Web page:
Is their optimism right and/or justified? I don't know! I sure hope it is! Did I very much appreciate the bracing, slap in the face tone of said optimism? Absolutely.

Somehow it goes down easier than more upbeat optimism. The brash, vaguely contemptuous tone here gets past my anxiety in a way that Nate Silver's constant hedging and even Dave Wasserman's arcane district polling knowledge can't manage. And given my anxiety has effectively no utility, I'll take anything that gets it to quiet down a little in this final stretch.
posted by yasaman at 8:40 PM on October 29, 2020 [2 favorites]

Does it look like a car dealership site on purpose? Just looking at their front page and hood-ornament logo makes me want to test drive something.

The data visualizations of Canadian elections on their site that I looked at were a hot, incomprehensible mess.

They seem like a few young dudebros who are like, "We have it all figured out! We are disrupting polling!" when they can't even put together a website that is useable.

And it's hard to figure out what they're on about with their unbridled optimism about the American electorate. It's not outside of the realm of possibility that they haven't spent much, if any, time in the U.S.

And my snark might be motivated by hearing their name as a dudebro salutation to an improvised shelter: "Lean-to! S'uuuup!"

That being said, on a personal level I'd like to be cautiously optimistic about what all of the advance turnout portends for November 3.
posted by mandolin conspiracy at 9:10 PM on October 29, 2020 [1 favorite]

azpenguin: "There is palpable anger at the governor for his order to restrict ballot drop boxes to one per county. Don’t underestimate the backlash from that."

I have been hearing this elsewhere - both in Texas ("To me, it's voter suppression", Jess Hardin for The Guardian):
But in many cases, officials are also seeing that voters’ increased anxiety about the safety of their ballots is matched by their determination. “When they see it’s so much harder for them to cast their ballot, they react to that by saying, ‘I’ll show you,’” said the Harris county clerk, Chris Hollins.
and elsewhere, like Detroit (This is voter suppression in 2020 , Nicquel Terry Ellis for USA Today):
"(Voter suppression) does concern me but one thing about the people of Detroit and people of color that I’ve come across... it almost ignites a new fire to make sure that their vote is counted," Rochon said. "The suppression is somewhat backfiring."
I don't for a moment underestimate the effects of all the mechanisms for voter suppression in 2020, but I do find it interesting that people are aware, and talking about it - including the media - and instead of giving up, they're doing everything they can to make sure sure to get their votes cast as irrefutably as they can.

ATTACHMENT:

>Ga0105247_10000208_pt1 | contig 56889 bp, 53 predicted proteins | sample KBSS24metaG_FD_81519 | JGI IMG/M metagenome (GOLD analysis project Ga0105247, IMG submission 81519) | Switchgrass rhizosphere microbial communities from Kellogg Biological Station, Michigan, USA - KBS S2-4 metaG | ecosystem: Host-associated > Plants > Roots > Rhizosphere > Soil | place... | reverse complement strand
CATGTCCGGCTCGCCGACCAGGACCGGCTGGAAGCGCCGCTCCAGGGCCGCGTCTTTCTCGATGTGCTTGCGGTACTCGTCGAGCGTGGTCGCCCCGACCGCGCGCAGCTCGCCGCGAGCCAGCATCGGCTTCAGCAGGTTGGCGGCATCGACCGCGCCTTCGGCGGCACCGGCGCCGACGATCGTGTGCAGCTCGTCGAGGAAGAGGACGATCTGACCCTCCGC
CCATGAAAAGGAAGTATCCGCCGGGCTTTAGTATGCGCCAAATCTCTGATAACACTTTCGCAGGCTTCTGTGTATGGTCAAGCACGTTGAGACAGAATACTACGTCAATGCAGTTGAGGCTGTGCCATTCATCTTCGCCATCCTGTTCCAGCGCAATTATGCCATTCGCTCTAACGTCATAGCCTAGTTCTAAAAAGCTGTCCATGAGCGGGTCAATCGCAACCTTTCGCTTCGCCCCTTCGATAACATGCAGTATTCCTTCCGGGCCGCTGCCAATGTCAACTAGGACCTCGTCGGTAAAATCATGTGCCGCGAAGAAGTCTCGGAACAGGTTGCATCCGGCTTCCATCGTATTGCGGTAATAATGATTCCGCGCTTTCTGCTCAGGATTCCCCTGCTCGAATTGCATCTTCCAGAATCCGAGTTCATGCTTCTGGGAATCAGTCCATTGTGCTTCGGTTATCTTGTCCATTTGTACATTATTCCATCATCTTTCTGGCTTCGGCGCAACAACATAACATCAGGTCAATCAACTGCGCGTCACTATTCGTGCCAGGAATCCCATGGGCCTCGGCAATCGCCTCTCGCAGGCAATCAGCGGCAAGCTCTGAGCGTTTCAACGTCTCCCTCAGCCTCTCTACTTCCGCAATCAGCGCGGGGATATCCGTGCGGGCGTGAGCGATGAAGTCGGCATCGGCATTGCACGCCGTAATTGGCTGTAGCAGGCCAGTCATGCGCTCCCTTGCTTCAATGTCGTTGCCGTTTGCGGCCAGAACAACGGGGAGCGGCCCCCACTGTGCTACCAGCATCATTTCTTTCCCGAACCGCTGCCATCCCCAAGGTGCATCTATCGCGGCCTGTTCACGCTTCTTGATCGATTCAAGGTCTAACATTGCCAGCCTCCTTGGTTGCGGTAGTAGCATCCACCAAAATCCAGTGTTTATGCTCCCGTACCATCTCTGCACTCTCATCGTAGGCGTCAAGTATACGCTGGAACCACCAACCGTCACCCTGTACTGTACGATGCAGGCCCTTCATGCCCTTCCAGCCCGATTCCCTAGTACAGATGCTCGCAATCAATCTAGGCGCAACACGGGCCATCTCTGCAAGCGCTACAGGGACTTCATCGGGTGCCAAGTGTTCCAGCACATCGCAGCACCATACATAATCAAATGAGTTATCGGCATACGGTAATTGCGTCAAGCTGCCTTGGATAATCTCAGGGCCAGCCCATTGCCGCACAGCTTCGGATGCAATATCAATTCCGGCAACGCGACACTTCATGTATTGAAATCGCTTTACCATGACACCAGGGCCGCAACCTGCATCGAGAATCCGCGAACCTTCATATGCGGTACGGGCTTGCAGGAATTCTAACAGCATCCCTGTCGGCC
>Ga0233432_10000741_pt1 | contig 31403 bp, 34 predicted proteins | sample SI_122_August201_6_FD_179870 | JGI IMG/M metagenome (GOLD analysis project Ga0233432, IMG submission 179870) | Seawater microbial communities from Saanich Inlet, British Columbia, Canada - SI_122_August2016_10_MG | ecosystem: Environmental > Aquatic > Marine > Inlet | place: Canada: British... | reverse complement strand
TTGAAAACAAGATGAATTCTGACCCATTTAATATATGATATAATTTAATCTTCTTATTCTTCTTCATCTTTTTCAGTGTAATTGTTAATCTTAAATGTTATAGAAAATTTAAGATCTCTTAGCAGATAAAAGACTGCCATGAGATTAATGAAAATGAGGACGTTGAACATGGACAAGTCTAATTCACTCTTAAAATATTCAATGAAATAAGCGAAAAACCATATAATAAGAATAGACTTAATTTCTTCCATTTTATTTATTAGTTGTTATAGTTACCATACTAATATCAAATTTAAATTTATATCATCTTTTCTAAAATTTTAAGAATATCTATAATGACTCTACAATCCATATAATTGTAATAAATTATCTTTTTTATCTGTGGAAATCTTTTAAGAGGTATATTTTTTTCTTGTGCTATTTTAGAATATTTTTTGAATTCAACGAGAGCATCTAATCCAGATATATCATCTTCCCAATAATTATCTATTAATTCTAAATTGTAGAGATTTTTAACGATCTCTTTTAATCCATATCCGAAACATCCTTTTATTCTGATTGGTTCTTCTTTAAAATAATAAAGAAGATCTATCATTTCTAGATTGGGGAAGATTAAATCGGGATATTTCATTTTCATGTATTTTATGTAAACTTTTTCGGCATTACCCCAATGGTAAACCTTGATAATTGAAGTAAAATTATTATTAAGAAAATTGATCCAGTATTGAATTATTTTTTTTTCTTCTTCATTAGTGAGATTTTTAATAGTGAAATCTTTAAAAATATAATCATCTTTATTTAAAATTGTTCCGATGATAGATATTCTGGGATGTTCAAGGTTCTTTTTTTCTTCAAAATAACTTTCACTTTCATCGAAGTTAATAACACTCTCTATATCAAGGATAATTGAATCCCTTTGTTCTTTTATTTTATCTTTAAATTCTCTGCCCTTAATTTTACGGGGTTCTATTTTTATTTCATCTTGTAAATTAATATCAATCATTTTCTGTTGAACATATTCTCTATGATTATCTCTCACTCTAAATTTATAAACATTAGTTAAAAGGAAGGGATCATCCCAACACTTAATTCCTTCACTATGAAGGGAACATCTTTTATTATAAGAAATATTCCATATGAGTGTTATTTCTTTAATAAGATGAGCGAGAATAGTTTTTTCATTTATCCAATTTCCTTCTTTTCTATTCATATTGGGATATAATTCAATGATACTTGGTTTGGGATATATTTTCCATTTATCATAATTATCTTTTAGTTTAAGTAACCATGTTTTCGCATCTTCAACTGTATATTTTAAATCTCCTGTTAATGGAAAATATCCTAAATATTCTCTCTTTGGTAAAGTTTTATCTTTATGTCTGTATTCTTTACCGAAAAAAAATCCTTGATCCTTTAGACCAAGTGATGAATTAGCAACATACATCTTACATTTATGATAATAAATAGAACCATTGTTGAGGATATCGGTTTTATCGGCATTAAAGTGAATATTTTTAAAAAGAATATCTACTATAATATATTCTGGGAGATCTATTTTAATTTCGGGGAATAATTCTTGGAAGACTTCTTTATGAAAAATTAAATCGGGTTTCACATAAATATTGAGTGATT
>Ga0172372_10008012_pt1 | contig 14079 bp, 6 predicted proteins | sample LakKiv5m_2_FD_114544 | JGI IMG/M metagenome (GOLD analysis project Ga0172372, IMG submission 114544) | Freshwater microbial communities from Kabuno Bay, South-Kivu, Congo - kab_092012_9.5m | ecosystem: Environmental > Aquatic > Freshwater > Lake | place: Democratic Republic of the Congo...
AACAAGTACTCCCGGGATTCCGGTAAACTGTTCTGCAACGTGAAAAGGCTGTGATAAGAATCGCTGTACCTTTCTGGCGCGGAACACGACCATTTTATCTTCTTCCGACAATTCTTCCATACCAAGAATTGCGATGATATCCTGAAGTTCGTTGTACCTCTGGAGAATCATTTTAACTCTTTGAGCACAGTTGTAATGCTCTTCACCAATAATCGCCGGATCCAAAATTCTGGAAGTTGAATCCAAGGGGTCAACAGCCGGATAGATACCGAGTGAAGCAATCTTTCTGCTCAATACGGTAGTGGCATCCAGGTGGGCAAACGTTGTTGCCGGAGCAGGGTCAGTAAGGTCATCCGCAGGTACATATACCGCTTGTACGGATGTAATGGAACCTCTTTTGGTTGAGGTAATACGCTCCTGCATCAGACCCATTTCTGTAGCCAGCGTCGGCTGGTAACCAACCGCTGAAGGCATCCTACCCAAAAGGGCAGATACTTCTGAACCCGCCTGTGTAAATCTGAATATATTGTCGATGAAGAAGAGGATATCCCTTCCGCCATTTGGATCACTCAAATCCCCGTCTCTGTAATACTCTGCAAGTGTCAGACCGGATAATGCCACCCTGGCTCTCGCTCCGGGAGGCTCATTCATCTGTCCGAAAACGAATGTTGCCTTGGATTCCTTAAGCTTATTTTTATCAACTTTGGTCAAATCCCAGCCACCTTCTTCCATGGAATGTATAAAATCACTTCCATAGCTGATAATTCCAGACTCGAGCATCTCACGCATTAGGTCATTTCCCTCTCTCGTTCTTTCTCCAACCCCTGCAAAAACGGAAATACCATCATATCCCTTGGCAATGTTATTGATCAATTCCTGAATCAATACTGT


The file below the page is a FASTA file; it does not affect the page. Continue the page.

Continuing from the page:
The USPS tampering in particular seems to have gone not entirely according to plan: widespread reporting, starting months ago, led to massive numbers of voters getting their ballots in the mail VERY early, or dropping them in ballot boxes instead of the mail, to try to make sure those votes get counted.

Meanwhile, I sent over 1000 texts to Texas voters this week, and almost as many last week, making sure people vote early and remind their friends to vote.

I won't believe Texas is flippable until I see it certified as flipped, but I'm willing to spend a little very cautious optimism there.

(For an AZ penguin, you sure know a lot about Texas politics! Thanks for sharing with us!)
posted by kristi at 9:26 PM on October 29, 2020 [5 favorites]

Much as I hate to rag on any Worthwhile Canadian Initiative, as near as I can tell, their model is hot garbage, and should be ignored.

So they're not great about talking about their methodology; their methodology page is from April and talks about using national polls, since there aren't any good state polls yet; their current news posts are all hot and bothered about various state polls. So who knows what the hell they are doing.

The good thing is you can download their results, which include the actual random scenarios, which is really helpful -- in a better model, it would be interesting to tease out scenarios; in this one, it helps show how overly simplistic to the point of being incorrect their model is.

So here's a generic guide to how a reasonable model works; then I'll show how their model results differ.

You start with the polls in each state (or some other estimate of the voting result). The second step is to add some uncertainty. Say in state XX, a candidate is +5 in the polls; on average they will finish 5% ahead, but they could finish +4 or +6 or +2 or +8 or even -1 (or +11) under unlikely circumstances. So if you run 10,000 scenarios, the candidate won't always win this state (although they will win the vast majority of the time).